Farmer leaders have clearly stated that the agitation would continue till the farm laws are repealed. The entire confusion is fueled by the exit of NDA partner Akali Dal from the government in protest of the passing of the Farm bills 2020 without enacting the MSP clause in the final draft of the farm bills 2020. It is fair to suggest that Narendra Modi led government being in absolute majority is ignoring the sentiments of its allies since their absence has no impact in the lower house of the parliament for the government survival. But as rightly suggested by Punjab Chief Minister Captain Amrinder Singh that anti national forces are looking for an opportunity to penetrate in any controversial movement to destabilize the country. Failed Khalistan push by overseas forces may trigger confusion in the minds of the sulking farmer community of Punjab to misguide them on the pretext of ethic religious divide hence the government of the day must remain vigilant and the requisite concessions should be extended to farming community to defuse the unnecessary bitterness and heart break between the government and its people.
The government is lacking in communication skill set hence on every contentious issue - strikes and lockdowns are setting in. Lastly, the uncalled international intervention by certain groups and foreign leaders in an internal matter of the country is highly deplorable and it must be condemned in strongest words. The government must defuse the crisis at the earliest and restore normalcy to accelerate the pace of developmental work that has suffered due to Covid lockdown. The budget presented has a long-term vision and the government must focus on economic rejuvenation without any manmade disruption.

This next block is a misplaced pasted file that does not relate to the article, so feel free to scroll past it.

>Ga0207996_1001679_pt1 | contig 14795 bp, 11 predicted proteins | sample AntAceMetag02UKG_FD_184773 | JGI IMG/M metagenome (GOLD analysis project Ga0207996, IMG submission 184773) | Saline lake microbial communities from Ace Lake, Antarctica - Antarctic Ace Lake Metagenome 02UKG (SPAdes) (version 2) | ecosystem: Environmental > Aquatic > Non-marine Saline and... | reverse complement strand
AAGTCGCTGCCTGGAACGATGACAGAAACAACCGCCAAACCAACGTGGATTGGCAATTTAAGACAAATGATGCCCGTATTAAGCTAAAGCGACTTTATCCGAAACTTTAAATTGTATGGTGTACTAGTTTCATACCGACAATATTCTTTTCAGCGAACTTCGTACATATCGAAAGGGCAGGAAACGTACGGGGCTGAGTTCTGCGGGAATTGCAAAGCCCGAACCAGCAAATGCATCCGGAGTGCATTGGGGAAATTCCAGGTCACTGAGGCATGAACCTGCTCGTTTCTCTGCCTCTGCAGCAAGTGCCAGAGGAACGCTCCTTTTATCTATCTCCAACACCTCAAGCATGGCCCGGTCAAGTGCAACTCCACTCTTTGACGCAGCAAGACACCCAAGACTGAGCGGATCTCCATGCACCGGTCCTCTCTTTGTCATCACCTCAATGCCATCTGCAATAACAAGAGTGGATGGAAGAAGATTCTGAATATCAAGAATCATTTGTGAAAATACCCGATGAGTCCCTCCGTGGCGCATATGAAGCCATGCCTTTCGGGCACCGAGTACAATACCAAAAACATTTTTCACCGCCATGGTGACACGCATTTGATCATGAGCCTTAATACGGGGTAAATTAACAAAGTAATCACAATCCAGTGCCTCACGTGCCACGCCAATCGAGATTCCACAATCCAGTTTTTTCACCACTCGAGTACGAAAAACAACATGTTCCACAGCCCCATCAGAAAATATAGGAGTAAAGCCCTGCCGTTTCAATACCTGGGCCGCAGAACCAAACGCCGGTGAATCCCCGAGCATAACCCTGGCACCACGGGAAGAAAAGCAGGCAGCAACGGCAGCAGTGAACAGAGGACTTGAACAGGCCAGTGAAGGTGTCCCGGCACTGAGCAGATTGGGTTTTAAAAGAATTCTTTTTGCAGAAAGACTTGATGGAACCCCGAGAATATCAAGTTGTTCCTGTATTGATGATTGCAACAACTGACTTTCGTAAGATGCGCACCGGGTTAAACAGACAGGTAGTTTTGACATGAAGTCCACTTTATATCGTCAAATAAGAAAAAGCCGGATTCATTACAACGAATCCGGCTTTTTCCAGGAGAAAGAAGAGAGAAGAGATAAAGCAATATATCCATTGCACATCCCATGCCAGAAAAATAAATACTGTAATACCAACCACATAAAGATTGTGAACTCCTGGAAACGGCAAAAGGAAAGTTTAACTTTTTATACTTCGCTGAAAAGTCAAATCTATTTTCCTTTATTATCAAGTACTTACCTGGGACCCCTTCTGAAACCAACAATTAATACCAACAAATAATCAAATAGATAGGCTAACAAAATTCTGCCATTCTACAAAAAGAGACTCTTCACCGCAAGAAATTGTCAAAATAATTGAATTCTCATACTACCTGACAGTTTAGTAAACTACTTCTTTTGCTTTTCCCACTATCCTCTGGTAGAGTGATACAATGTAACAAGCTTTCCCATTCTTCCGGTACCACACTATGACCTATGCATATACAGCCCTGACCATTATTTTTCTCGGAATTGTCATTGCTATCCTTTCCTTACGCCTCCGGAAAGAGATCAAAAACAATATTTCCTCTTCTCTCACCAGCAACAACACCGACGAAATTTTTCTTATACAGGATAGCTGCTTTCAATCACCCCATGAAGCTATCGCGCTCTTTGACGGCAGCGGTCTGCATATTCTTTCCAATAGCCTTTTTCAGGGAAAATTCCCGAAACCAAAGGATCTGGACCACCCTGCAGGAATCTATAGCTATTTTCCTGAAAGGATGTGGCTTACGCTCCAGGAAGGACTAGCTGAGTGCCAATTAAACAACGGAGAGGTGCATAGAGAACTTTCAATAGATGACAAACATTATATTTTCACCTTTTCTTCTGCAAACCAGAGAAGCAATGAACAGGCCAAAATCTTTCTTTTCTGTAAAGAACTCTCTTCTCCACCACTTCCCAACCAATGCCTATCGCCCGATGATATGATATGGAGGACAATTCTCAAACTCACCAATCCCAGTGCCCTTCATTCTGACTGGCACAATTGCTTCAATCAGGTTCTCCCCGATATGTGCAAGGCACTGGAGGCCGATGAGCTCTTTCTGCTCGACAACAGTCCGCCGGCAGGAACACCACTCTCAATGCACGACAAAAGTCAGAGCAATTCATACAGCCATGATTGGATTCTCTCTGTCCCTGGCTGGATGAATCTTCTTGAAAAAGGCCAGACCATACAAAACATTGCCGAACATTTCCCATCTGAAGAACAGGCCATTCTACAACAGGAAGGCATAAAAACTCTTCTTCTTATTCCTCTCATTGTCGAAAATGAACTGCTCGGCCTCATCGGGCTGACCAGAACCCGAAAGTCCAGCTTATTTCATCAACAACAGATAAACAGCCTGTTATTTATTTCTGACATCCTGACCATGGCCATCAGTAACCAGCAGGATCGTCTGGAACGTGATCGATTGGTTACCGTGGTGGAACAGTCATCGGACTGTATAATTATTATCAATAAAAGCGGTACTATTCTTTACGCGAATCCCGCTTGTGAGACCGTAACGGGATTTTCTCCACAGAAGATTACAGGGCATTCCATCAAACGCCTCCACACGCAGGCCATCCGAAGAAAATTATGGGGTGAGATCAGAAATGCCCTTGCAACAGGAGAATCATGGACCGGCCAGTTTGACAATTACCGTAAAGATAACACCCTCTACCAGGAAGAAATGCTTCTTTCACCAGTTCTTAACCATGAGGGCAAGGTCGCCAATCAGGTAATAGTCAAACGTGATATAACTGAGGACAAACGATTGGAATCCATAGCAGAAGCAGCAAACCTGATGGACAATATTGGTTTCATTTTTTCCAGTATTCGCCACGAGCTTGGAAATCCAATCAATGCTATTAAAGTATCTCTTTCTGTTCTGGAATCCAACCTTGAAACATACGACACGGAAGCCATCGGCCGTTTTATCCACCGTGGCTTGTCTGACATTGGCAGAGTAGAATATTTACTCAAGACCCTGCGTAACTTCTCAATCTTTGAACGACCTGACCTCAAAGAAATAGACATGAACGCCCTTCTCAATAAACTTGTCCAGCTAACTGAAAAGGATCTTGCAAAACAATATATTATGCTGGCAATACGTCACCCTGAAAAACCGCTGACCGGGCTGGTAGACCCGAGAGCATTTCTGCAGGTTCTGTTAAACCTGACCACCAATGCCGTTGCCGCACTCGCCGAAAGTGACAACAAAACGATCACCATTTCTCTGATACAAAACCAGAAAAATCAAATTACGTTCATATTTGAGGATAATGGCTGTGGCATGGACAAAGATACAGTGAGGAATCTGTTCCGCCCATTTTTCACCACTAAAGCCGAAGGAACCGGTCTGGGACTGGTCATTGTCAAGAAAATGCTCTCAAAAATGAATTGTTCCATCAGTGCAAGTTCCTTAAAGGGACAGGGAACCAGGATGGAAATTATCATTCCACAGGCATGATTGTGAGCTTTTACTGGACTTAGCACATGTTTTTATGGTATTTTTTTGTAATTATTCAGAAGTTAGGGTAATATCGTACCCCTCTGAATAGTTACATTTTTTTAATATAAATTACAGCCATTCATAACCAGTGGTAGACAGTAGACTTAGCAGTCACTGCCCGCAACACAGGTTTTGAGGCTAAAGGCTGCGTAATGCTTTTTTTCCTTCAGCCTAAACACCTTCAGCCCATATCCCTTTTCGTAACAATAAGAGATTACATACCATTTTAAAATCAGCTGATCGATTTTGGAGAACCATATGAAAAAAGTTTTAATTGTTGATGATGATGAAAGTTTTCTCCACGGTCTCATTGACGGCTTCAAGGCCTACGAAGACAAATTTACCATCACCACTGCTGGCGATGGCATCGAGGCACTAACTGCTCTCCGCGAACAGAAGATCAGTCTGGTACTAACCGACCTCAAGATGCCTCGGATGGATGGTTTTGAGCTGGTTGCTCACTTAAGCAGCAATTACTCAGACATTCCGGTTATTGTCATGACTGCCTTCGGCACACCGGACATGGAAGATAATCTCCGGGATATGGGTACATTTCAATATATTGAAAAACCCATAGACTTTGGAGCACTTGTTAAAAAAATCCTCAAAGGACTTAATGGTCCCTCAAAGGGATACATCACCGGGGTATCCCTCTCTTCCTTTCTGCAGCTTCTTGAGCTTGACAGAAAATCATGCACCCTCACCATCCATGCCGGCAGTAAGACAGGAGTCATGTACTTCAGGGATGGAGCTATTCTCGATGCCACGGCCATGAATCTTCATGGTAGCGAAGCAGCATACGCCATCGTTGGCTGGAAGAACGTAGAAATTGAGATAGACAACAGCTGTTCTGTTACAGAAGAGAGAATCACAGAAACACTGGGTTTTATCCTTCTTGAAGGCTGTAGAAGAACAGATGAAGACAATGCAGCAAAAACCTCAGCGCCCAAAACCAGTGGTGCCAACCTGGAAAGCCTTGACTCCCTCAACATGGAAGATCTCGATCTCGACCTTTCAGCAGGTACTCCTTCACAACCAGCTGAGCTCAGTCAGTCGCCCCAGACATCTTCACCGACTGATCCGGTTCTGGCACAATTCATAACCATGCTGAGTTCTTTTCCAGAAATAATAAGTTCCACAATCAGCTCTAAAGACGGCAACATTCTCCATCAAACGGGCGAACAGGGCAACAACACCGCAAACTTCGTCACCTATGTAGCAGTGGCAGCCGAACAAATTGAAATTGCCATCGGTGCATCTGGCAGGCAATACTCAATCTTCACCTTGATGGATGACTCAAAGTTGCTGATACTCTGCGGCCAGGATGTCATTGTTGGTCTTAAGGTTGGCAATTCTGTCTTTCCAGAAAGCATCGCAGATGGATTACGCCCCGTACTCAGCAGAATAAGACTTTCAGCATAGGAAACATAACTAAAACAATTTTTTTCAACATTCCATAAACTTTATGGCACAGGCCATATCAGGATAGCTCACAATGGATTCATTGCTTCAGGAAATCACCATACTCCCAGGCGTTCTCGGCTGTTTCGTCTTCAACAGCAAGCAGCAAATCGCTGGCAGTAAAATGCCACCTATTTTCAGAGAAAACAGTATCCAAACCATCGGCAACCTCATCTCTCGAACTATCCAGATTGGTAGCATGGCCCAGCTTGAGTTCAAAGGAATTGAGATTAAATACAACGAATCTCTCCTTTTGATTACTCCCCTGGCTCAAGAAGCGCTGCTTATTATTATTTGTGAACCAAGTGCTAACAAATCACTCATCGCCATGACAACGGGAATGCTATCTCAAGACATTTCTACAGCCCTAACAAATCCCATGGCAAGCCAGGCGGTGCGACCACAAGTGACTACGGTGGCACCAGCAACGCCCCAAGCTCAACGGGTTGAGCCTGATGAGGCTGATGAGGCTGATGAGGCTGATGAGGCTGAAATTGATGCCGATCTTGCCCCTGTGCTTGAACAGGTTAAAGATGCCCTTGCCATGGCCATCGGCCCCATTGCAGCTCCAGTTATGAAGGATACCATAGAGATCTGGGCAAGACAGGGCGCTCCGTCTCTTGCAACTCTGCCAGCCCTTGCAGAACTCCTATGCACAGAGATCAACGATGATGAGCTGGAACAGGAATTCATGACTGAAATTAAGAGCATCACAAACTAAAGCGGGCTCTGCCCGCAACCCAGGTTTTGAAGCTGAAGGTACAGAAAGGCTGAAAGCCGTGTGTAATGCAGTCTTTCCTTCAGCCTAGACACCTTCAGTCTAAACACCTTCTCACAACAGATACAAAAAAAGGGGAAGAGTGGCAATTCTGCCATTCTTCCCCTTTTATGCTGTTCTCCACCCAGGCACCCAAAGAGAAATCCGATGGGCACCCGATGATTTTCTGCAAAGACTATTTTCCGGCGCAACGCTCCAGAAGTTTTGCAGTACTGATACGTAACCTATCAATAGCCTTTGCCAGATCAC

(The writer is Prashant Tewari, Editor-in-Chief, Opinion Express)
The downtrend of Congress party can be traced back to one single event when Bofors scam rocked the nation. The perception about the Congress party subsequently is built around the corruption thereafter. Amateur, inexperienced and perhaps innocent late Rajiv Gandhi was crucified by powerful cartel of middlemen facilitating destruction of India’s oldest political party. Consequently, wrong man died and middlemen flourished. Till today, Congress has reluctantly defended itself despite of the established fact that late Rajiv Gandhi was fooled by his associates to bring about his political death during his lifetime. Later, Gandhi family handpicked middlemen namely Ahmed Patel, V George became leaders and party junked PV Narsimha Rao, ND Tiwari, Pranab Mukherjee, Buta Singh, GK Moopanar, K Karunakaran, JB Panaik, SM Krishna, HR Bharadwaj, Shukla Brothers, Jagan Reddy, Mamta Banerjee in their life time. The middlemen take over pushed crony capitalism: Anil Ambani, Hinduja’s, Dhoot’s, BR Raju, Vijay Mallaya, GVK Reddy and many more became rock stars of corporate world, together they milked the public sector banks with impunity to bring the India’s growth story to a grinding halt.
The government of the day and the pro-active courts must reopen investigation of the BOFORS SCAM with a focus on exposing middlemen rather than the past ruling establishment primarily because bofors scam triggered birth to a new class of “dalals” in India and they gained tremendous control over the crucial institutions, establishing India as one of the most corrupt country in the world. Though we are fortunate to have fiscally clean Prime Ministers in the last few decades yet the corruption is rampant in the country at every level. So, where it went wrong? The answer is simple, the country is held hostage at the mercy of middlemen operating in politics, bureaucracy, corporate, legal and media domain. The country is bleeding from corruption and the current sufferings of the desperate poor masses are synonymous of this system failure.